Hamlet

By Peterson, Kaara L. | Shakespeare Bulletin, Winter 2005 | Go to article overview

Hamlet


Peterson, Kaara L., Shakespeare Bulletin


Hamlet

Presented by the Commonwealth Shakespeare Company on the Boston Common, Boston, Massachusetts. July 16-August 7, 2005. Directed by Steven Maler. Set design by Leiko Fuseya. Costume design by Clint Ramos. Lighting design by Linda O'Brien. Sound design and original music by J. Hagenbuckle. Fight direction by Craig Handel. With Jeffrey Donovan (Hamlet), Jeremiah Kissel (Ghost, Player King, and Gravedigger #1), Sam Weisman (Polonius), Karen MacDonald (Gertrude), Will Lyman (Claudius), Georgia Hatzis (Ophelia), Pedro Pascal (Horatio), Jonno Roberts (Laertes), John Kooi (Rosencrantz), John Kuntz (Guildenstern and Osric), and others.

This year the CSC celebrated its tenth season of free Shakespeare on the Boston Common. Hamlet followed the company's trend in the last few years of stepping away from period costuming in favor of concept-driven modernist productions, and attracting increasingly high-profile national and Boston-area actors to their casts (2003's Macbeth starred Jay O. Saunders, seen lately in Law and Order). Both things accounted for Maler's vision of an irreverent, "updated" Hamlet, with Jeffrey Donovan playing a decidedly unmelancholic Dane--an edgy, more-ironic-than-thou Gen-X hipster. The "To be or not to be" monologue, delivered by Donovan in his typical dressed-down red hoodie sweatshirt, t-shirt, and surplus khakis, made it clear that it was having to engage in "sickly thought" on someone else's terms that irked him; impatient and prone to mocking his own heavily freighted lines ("that is the ques-shun"), he actually didn't want to think about things too deeply. Accordingly, the productions attention to the play's humor was welcome; still, it failed to establish why such a wrathful, action-oriented Hamlet didn't simply go about the business of revenge when he was not even remotely fazed by the Ghost's appearance. This is the only production I know of in which the Ghost's injunction to "swear" was taken by Hamlet as genial sparring.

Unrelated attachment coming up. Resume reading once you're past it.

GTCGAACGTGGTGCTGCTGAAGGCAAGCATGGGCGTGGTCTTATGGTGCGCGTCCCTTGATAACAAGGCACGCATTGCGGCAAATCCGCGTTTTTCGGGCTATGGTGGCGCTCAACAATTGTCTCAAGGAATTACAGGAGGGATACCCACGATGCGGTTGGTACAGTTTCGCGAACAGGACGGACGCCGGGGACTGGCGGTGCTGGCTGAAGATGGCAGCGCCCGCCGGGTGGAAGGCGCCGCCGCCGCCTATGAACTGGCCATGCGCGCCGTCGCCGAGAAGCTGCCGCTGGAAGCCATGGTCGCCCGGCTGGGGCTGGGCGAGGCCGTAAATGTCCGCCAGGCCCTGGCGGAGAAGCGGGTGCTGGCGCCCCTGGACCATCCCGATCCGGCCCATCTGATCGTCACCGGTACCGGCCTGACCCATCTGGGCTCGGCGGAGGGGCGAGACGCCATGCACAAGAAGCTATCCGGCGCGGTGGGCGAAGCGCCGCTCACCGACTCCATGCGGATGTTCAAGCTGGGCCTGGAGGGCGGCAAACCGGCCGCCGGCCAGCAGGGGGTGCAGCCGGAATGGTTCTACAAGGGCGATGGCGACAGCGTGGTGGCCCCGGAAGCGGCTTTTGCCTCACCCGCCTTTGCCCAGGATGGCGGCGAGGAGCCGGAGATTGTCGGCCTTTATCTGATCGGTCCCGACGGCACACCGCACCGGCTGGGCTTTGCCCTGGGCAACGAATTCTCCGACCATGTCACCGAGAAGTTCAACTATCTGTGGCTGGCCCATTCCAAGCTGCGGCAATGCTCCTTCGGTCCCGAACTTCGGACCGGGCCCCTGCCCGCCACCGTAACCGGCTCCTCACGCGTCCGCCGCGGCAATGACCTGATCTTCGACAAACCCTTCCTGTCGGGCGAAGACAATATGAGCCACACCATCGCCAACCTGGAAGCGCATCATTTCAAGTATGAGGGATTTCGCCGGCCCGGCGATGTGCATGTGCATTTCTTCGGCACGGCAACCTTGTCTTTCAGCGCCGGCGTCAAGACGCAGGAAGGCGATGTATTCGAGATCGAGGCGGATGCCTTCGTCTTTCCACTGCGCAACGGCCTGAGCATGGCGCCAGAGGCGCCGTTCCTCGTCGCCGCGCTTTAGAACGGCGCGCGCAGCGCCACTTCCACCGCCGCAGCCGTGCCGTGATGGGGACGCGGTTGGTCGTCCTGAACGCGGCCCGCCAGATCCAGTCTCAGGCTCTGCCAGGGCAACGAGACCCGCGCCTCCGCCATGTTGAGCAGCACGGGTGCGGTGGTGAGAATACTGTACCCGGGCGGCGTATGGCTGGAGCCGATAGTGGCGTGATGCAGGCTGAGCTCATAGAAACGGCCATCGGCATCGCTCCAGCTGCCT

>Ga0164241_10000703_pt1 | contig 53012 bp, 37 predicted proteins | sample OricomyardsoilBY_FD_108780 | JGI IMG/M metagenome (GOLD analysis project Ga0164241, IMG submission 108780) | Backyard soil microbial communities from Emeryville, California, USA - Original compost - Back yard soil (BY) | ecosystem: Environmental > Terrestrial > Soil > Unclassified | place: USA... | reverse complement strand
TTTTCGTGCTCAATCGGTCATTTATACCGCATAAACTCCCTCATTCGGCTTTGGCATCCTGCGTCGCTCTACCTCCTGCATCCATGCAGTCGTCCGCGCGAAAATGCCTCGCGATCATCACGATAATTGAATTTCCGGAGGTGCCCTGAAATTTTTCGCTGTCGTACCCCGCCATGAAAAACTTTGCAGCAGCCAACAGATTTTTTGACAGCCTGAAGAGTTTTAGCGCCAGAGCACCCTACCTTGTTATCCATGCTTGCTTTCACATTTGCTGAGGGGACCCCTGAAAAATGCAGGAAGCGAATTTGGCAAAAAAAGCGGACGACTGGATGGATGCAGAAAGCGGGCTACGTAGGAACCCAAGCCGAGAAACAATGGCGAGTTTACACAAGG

The lighting in the effective (if overly rapid) Ghost scene bathed him in a harsh white-hot spotlight, illuminating his white face-paint, white South-American-dictator drill suit covered in blood, and, most innovatively, the long sticks that extended his arms to sweeping gestures (Kissel was also elevated on stilts). The stick-arms were an effective device that combined the monolithic with the oddities behind the nightmarish; it was echoed later in the Mousetrap scene, as Player King and Queen swirled and glided around like ten-foot tall Mardi Gras floats with long stick-puppet arms. Their swift, silent floats were mobile library stairs, as we learned when Claudius yanked the Player King's robe off in panic. Hamlet had Horatio wheel him around on one, punning about his "lack of advancement."

Other set elements were minimalist, industrial and white, except for the fiery, bright red blocks of the recessed upstage doors (they radiated like embers during the Ghost scene); a metal staircase, sprayed with blood, ran up the side of the stage to a second-floor catwalk. During Claudius' prayer in 3.3, the elevated steel-beam structure glowed coolly as a fluorescent cross. Downstage was a shallow rectangular pool, deep enough to stage Ophelia's drowning and serve as beachside for Hamlet. In 2.2, our prince arrived in swimsuit, sunglasses, and water wings, toting a portable radio playing Herb Alpert and a green inflatable raft that provided Donovan with the text for the "words, words, words" dictated to Polonius: "This is not a life-saving device. …

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